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Pages:
3 pages/≈825 words
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3 Sources
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APA
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Social Sciences
Type:
Research Paper
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English (U.S.)
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Topic:

End-of-Life Care and Social Work Practice (Research Paper Sample)

Instructions:

The role of social work practice in Hospice or palliative care. The task was to show how a social worker can play a role in palliative/hospice care. This entails conducting psychosocial assessments, coordinating care, providing counseling and psychotherapy, intervening in client crisis situations, and educating patients and families about their treatment plan and the available resources and support systems.

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Content:


End-of-Life Care and Social Work Practice
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End-of-Life Care and Social Work Practice
Over the years, life expectancy has increased continuously due to improved technology and advancements in the medical field. The developments have significantly heightened the number of elderly persons seeking care services during their old age and particularly towards the end-life. At the same time, the emergence of different diseases like cancer and an increased number of injuries due to accidents, natural phenomenon, and terror attacks escalate the possibilities that most social workers may interact with individuals facing imminent death. Death and grief are common matters that most social workers handle across different practice contexts. Coordinating with the relatives of chronically ill patients and guiding them through such difficult times is a crucial social work role. To effectively offer support to patients and their relatives, social workers need values such as compassion, comprehensive expert skills, and an open mind towards death. Social workers provide physical, spiritual, and psychological support as well as legal advice and education to patients as they plan for end-of-life.
Social workers ensure that chronically ill patients receive physical and spiritual support. Most patients under a palliative or hospice care system may experience immense physical agony or uneasiness in the form of fatigue, digestive problems, breathing complications, and temperature sensitivity. In this case, a social worker can administer pain medications prescribed by the doctor to lessen such pain. Social workers can also alleviate patient discomfort by changing the bed position, feeding them, regulating the room temperature, and sponge bathing such patients. Individuals nearing death may find solace in their faith to acquire tranquility and inner peace to come to terms with their imminent demise. A social worker needs cultural awareness on patients to understand their religious beliefs. Here, these helpers may propose praying with the patients or inviting religious leaders such as ministers, imams, priests, or rabbis to talk to the patients about spiritual issues. The social workers may also suggest reading religious scriptures or play religious music to provide spiritual comfort to the patients (Stilos et al., 2020). Easing pain while delivering physical and spiritual comfort to patients nearing their death helps make their remaining days enjoyable and worthwhile.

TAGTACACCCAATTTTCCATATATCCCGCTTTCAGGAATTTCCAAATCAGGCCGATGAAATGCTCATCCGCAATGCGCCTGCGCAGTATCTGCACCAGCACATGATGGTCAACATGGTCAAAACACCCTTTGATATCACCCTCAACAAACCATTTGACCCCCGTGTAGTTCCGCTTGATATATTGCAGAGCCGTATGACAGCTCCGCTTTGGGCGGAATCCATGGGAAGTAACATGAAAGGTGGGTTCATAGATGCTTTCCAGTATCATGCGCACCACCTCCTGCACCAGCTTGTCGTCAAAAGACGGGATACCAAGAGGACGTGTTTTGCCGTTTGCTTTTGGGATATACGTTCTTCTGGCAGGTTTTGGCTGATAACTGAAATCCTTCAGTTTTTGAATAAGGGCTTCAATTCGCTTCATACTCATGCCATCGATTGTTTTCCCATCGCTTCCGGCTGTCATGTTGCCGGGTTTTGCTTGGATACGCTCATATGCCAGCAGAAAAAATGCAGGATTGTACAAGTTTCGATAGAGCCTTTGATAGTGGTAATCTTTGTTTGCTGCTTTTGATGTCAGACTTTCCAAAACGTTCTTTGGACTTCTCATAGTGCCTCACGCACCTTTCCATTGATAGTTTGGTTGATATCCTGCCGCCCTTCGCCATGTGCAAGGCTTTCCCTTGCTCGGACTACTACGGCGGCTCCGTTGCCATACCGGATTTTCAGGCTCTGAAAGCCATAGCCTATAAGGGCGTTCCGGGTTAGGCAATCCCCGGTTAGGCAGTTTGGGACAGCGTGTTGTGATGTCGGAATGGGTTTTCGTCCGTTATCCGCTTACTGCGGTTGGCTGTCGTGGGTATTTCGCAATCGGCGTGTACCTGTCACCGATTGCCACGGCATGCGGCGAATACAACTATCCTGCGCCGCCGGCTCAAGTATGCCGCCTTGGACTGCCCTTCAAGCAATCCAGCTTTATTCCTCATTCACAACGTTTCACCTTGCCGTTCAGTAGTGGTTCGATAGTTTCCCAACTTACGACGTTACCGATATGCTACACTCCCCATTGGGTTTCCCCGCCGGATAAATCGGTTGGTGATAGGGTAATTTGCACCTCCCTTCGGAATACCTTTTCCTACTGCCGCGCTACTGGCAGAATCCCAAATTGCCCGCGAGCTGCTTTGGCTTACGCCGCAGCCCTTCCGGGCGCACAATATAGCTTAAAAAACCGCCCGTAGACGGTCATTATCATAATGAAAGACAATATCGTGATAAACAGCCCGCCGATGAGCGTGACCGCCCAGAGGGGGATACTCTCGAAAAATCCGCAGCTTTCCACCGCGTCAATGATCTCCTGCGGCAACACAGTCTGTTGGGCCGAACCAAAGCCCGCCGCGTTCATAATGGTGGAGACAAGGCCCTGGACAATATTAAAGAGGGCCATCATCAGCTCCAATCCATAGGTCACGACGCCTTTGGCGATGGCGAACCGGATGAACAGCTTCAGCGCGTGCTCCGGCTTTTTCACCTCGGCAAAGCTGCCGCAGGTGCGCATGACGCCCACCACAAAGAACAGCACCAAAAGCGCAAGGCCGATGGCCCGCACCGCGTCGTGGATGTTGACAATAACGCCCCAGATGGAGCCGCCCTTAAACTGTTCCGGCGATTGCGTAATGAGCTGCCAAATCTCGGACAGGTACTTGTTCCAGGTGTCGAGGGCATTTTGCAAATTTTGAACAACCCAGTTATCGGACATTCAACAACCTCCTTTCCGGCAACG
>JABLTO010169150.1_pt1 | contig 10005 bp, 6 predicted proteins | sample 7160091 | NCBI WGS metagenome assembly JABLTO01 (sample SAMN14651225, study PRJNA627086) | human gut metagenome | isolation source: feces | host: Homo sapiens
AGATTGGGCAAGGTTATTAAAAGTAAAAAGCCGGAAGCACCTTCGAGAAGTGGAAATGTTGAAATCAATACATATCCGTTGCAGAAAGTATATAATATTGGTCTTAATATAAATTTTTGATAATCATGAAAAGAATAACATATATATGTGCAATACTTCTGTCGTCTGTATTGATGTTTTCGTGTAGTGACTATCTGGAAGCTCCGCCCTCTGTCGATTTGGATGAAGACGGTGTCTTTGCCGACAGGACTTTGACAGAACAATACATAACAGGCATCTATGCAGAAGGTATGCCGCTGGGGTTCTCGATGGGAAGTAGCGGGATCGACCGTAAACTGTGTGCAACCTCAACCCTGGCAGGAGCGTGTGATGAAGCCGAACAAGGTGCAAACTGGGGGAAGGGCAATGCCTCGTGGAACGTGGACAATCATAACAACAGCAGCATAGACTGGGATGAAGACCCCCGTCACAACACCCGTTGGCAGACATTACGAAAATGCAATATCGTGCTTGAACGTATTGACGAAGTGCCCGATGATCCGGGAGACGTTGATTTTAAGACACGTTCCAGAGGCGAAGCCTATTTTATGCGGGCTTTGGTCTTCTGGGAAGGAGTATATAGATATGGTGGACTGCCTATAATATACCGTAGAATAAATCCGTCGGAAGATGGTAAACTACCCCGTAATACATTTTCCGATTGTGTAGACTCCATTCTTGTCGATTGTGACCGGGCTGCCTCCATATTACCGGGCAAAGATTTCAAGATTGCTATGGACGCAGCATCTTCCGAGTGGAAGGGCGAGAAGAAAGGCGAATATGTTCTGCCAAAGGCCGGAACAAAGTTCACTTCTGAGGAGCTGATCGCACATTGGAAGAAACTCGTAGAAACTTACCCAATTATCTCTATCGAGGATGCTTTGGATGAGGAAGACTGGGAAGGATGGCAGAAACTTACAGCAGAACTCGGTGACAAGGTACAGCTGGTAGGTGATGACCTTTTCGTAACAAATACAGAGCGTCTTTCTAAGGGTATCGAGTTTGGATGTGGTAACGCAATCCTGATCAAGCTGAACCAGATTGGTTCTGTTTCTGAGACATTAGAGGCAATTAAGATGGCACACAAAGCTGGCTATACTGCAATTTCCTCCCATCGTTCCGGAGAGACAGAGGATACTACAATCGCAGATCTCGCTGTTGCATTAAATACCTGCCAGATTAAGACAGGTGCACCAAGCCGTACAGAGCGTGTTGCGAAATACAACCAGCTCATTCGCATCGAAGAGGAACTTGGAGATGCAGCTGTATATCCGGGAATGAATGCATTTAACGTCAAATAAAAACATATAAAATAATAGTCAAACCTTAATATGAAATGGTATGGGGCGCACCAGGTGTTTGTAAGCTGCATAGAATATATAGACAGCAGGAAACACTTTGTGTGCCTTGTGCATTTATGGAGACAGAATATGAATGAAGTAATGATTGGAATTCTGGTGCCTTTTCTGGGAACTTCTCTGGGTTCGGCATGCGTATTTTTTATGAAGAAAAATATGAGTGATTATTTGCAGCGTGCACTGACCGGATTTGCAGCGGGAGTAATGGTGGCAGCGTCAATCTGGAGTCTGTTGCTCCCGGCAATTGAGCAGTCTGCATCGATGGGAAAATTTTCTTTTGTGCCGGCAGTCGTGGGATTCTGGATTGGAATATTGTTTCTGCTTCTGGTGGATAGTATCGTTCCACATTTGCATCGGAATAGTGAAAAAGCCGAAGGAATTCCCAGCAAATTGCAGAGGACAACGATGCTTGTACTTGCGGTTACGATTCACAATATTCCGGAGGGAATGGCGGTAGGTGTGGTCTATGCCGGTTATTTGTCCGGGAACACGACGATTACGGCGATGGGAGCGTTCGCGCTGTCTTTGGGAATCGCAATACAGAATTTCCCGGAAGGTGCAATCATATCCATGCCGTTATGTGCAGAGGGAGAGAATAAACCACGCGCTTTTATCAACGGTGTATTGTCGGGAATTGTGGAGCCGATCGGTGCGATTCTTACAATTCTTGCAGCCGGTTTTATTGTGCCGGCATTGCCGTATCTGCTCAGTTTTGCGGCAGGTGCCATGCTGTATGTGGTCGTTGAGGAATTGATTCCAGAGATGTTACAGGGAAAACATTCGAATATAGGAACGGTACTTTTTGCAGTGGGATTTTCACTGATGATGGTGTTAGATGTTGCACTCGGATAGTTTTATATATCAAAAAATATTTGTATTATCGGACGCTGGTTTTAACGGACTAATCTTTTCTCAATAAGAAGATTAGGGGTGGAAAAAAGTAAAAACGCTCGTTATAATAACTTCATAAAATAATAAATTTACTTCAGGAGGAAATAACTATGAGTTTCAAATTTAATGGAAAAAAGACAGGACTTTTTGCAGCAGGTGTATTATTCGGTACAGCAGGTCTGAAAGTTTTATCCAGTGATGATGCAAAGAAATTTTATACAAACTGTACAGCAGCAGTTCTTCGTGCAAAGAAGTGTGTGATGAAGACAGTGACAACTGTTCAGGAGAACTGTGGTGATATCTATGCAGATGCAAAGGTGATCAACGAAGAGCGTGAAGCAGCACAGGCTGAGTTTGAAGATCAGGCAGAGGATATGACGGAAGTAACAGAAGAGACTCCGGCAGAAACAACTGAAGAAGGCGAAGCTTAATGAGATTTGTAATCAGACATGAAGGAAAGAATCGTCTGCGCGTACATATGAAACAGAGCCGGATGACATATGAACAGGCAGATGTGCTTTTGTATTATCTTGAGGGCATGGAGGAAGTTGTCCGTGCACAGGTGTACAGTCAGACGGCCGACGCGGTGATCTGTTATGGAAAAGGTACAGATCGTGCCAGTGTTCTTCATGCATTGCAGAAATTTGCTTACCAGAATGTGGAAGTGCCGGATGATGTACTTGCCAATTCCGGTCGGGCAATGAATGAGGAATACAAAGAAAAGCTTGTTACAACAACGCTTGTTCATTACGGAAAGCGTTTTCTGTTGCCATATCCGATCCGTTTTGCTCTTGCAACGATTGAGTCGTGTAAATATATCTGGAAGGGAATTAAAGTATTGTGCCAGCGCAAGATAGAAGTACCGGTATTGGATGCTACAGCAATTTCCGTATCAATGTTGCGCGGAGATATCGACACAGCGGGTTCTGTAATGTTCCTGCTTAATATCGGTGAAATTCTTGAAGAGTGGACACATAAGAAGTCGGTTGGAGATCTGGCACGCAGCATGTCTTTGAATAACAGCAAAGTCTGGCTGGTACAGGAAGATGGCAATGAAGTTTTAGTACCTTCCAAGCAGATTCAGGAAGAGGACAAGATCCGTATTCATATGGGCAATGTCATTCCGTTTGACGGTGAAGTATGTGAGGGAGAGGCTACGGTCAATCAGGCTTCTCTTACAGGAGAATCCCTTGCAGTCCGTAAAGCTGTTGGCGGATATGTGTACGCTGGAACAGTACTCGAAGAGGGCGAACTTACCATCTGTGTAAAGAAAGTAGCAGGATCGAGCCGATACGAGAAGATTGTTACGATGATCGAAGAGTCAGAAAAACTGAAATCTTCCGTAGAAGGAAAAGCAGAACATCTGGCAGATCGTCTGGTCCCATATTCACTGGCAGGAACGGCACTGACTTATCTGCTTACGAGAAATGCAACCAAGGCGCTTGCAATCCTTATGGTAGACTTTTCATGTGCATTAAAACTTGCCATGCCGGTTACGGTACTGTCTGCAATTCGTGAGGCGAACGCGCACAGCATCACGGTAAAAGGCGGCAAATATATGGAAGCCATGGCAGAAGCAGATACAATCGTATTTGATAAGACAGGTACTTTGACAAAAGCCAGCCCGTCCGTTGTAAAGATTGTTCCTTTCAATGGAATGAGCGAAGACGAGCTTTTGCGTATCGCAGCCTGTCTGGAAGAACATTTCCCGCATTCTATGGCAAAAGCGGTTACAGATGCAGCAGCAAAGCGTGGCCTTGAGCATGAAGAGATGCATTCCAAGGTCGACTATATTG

Social workers give psychological guidance and counseling to chronically ill patients and their kin. Patients under the hospice/ palliative care system mostly experience a horde of challenges ranging from anxiety, social isolation, anger, financial challenges, family disputes, and depression. Such challenges may take a toll on a patient's mental state and even lead to suicidal thoughts. Therefore, it is the mandate of a social worker practitioner to deliver psychosocial education on coping skills to help the patients control their emotional distress. Likewise, relatives of dying patients are susceptible to stress, shock, sadness, depression, and fear, among other reactions upon learning their loved ones' critical states. This may result in denial and psychological turmoil, necessitating social workers' psychotherapy to accept reality. Social workers may incorporate distinct social work approaches to assist such patients, and their relatives assess and regulate their emotions to overcome their psychological distress (Wang et al., 2017). These modalities may include DBT, CBT, and supportive psychotherapy. Not to mention, social workers also assist patients and their relatives in comprehending the treatment procedures and available interventions. Under palliative care arrangement, professionals in this field may advise on enhancing patient comfort while evaluating various interventions and evidence-based practices to help treat the illness. Alternatively, in hospice care, the social workers can only advise on how to enhance patient comfort till their death.
Hospice/palliative social workers assist in mitigating patient crises. Such crises may result from family conflicts, negligence, or abuse. In such cases, the social workers may offer psychological support to help the patients solve the crises. For example, a patient-family conflict may result from a patient's preference for physician-assisted suicide. In this context, even though state laws and ethics codes prohibit social workers from advising chronically ill patients on the subject, professionals in this field may be obliged to intervene and mobil

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